VI. MONITORING AND ENFORCEMENT
E. Enforcement in waste and pollution management
1. Water pollution
Most of the water pollution which occurs in Fiji is from urban activities: raw and treated sewage and storm drain run-off, and run-off and seepage from solid waste disposal of industrial effluents. In certain areas, water pollution is caused by agricultural activities (sugar cane farming and ginger growing) in the form of soil and fertilizer run-off and leaching.
The surveillance of water quality is undertaken by the Ministry of Health. The pathology laboratory of the Ministry carries out regular bacteriological monitoring of drinking water supplies. Chemical monitoring is carried out by the National Water Quality Laboratory of the Ministry of Infrastructure and Public Utilities. An assessment of water pollution monitoring by Irvine (1992) indicated that the relatively little environmental monitoring being carried out was directed toward specific pollution sources. There was virtually no general monitoring of the kind that should be the focus of a national monitoring programme.
The quality of pumped drinking water in Fiji is regarded as good. The Public Works Department (PWD) undertakes monitoring related to its statutory functions of water supply and wastewater treatment. That includes regular monitoring of effluent quality from all of its sewage treatment plants. The programme is undertaken by staff of the National Water Quality Laboratory and is a continuation of an environmental monitoring programme originally established in the early 1980s through Australian aid. With some interruptions the programme has been operating since 1981 and represents by far the most complete set of environmental monitoring data in the country. The government is in the process of privatizing the water supply functions of PWD, with the latter retaining a quality monitoring and regulatory function.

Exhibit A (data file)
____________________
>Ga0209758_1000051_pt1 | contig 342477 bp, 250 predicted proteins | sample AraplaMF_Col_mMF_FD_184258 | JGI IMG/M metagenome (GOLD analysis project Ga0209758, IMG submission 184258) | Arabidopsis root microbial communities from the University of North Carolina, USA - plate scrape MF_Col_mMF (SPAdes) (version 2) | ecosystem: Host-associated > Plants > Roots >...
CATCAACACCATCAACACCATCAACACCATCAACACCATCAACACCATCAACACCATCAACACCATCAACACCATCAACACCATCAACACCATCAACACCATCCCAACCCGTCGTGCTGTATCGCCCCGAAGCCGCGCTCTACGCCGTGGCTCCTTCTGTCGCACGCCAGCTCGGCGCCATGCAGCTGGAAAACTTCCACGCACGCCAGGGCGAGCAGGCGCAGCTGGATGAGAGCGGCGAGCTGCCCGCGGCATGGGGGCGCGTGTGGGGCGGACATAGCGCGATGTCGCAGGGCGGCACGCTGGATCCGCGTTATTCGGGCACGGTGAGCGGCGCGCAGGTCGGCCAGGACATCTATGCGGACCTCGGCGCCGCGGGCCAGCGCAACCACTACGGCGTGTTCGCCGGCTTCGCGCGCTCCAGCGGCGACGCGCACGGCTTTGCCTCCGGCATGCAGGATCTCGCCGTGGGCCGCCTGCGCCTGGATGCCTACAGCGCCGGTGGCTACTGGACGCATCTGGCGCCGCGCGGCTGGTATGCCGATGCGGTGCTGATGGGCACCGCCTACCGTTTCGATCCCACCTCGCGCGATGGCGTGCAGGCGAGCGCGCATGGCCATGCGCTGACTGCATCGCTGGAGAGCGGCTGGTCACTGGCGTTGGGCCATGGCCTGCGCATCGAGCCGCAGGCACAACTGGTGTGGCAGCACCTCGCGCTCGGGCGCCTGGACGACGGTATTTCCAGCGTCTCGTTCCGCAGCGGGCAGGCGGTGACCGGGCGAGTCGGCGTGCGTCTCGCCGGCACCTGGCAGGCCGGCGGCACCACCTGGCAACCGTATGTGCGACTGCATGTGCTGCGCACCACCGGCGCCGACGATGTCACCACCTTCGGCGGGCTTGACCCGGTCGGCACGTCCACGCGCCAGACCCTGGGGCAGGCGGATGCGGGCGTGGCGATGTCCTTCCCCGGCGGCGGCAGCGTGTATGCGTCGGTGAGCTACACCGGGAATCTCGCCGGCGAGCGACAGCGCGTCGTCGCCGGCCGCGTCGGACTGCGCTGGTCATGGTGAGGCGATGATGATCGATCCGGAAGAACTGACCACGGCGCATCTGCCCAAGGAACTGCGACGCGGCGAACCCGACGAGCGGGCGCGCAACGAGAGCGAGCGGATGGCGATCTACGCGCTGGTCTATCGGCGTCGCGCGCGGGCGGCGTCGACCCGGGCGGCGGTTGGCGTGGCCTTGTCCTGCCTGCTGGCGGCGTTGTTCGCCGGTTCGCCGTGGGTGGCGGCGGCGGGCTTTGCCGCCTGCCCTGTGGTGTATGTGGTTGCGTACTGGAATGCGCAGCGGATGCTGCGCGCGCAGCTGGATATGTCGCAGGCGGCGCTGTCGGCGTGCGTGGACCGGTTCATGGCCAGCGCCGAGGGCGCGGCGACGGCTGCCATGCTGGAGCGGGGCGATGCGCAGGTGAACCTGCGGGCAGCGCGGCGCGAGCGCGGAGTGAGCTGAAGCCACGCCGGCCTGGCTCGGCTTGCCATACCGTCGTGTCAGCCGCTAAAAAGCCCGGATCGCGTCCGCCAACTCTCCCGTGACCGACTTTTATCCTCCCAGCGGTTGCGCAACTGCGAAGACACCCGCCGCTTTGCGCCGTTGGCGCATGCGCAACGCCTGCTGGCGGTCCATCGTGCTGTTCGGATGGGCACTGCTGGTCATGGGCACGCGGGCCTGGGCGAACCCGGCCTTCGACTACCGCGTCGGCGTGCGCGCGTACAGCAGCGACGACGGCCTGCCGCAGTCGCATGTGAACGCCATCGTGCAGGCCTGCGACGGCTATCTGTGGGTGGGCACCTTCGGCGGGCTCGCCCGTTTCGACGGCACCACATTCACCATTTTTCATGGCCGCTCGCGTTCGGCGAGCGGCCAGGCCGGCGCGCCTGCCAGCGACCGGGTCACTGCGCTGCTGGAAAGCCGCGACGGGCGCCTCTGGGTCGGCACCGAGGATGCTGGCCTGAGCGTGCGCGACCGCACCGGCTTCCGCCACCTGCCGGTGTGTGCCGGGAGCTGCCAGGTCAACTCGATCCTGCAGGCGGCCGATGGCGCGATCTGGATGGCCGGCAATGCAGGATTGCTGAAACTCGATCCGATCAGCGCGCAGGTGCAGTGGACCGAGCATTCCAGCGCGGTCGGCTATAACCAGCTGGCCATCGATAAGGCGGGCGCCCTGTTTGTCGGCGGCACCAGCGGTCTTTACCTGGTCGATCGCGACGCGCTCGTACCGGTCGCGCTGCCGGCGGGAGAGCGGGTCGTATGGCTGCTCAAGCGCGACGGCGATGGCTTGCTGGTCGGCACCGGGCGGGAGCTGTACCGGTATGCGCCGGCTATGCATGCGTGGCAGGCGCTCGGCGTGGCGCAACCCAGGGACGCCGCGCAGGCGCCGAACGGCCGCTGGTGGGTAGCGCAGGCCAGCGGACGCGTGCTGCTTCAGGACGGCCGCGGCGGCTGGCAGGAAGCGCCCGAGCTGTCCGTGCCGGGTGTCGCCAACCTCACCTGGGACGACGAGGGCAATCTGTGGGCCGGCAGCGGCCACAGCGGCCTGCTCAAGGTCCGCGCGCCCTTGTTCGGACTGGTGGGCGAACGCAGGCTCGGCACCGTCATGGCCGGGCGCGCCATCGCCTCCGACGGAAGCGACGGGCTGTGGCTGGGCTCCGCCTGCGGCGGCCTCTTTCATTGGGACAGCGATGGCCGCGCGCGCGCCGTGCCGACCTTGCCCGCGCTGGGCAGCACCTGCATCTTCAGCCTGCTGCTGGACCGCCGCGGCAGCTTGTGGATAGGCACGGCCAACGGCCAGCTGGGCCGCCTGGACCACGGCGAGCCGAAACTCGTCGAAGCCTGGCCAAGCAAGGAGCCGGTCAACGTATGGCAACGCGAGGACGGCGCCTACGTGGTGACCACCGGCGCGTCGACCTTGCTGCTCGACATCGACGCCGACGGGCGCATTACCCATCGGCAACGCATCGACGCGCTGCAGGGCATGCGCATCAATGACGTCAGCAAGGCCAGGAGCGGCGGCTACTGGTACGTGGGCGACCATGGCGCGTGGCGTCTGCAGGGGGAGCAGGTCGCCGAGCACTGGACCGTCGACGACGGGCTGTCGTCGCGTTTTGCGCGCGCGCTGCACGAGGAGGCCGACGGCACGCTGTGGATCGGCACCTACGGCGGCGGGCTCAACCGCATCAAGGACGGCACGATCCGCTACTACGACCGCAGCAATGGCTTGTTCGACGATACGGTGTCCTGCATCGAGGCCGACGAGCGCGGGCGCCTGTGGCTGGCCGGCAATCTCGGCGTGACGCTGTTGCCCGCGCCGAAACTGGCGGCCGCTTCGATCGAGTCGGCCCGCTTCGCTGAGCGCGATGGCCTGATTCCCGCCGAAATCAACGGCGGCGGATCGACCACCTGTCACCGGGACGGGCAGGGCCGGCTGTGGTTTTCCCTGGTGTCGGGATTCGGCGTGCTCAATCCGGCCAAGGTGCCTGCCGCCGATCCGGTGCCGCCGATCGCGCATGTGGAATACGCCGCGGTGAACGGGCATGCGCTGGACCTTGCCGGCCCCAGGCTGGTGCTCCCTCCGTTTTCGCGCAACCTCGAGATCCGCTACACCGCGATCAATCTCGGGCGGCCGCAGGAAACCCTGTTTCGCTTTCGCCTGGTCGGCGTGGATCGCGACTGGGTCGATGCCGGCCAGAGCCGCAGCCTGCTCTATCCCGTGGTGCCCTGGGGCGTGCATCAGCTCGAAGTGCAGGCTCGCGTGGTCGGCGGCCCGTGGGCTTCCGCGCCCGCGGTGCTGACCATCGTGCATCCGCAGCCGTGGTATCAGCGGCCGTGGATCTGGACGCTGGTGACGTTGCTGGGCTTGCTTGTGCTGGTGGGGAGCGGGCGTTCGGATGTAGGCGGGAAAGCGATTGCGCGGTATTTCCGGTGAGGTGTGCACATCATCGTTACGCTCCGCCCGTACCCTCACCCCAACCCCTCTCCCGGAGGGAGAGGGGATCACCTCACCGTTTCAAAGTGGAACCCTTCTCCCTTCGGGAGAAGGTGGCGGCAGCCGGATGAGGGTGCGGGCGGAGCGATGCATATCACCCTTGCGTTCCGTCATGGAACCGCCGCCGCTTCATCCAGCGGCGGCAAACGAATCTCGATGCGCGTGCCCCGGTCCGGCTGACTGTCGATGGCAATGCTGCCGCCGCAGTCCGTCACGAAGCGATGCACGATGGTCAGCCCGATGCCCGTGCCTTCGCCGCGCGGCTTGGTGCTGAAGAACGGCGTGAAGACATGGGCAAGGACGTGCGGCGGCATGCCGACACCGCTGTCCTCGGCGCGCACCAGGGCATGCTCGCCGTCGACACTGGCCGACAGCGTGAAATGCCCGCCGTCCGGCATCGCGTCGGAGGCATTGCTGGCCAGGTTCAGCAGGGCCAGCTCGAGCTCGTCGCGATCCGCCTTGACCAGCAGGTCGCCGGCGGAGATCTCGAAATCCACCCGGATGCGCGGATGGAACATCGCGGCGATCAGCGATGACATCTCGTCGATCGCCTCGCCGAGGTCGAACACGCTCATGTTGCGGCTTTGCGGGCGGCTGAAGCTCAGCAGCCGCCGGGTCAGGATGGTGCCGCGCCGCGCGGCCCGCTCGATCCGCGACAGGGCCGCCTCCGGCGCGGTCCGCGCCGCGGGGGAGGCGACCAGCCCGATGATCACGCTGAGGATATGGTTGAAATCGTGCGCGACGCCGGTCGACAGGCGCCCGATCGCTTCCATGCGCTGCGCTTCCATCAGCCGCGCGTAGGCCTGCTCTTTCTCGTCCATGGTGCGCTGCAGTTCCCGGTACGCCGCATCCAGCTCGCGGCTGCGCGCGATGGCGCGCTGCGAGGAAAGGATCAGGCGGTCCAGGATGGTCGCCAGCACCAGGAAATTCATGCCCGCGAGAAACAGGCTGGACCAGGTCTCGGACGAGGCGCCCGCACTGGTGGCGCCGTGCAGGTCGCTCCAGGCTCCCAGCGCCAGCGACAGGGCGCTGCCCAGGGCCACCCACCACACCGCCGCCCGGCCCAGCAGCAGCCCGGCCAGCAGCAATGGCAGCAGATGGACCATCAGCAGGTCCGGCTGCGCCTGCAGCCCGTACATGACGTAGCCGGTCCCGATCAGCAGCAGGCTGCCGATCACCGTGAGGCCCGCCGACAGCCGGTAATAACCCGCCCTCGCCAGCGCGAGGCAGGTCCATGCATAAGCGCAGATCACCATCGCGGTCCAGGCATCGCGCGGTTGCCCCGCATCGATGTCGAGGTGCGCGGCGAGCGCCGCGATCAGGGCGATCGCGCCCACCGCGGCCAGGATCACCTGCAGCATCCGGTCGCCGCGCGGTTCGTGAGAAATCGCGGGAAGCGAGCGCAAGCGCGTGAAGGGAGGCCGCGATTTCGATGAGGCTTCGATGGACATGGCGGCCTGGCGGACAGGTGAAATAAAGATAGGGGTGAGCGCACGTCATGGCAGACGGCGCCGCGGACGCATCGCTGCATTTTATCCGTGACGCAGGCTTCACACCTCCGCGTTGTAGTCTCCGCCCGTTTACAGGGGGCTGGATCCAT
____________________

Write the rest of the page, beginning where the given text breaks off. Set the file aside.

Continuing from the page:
PWD also carries out some environmental monitoring of Laucala Bay near Suva and adjacent sections of the lower Rewa River. However, there have been no comprehensive audits undertaken since 1984 and there is no apparent follow-up from the monitoring. It is known that the levels of sewage bacteria in parts of Laucala Bay are considerably in excess of standards for bathing water. Laucala Bay is also the subject of sand mining for the cement factory. The PWD laboratory is not known to have any formal quality assurance programme for sampling and analysis.
Some monitoring of the water in the Suva harbour area (including Laucala Bay) has also been carried out by the Institute of Natural Resources (INR), of the University of the South Pacific. Those data show some relatively high levels of heavy metals in the water, as well as high levels of sewage bacteria, including bathing beaches, and high nutrients. INR is also involved in other environmental monitoring programmes on a consultancy basis, including monitoring the effluent and water quality in the vicinity of the pine wood processing facility in western Viti Levu, and for some of the larger tourist resorts. The INR laboratory is the only one which regularly includes some quality assurance procedures in its analytical programme. As far as is known it is the only laboratory to take part in regional or international inter-laboratory calibration programmes.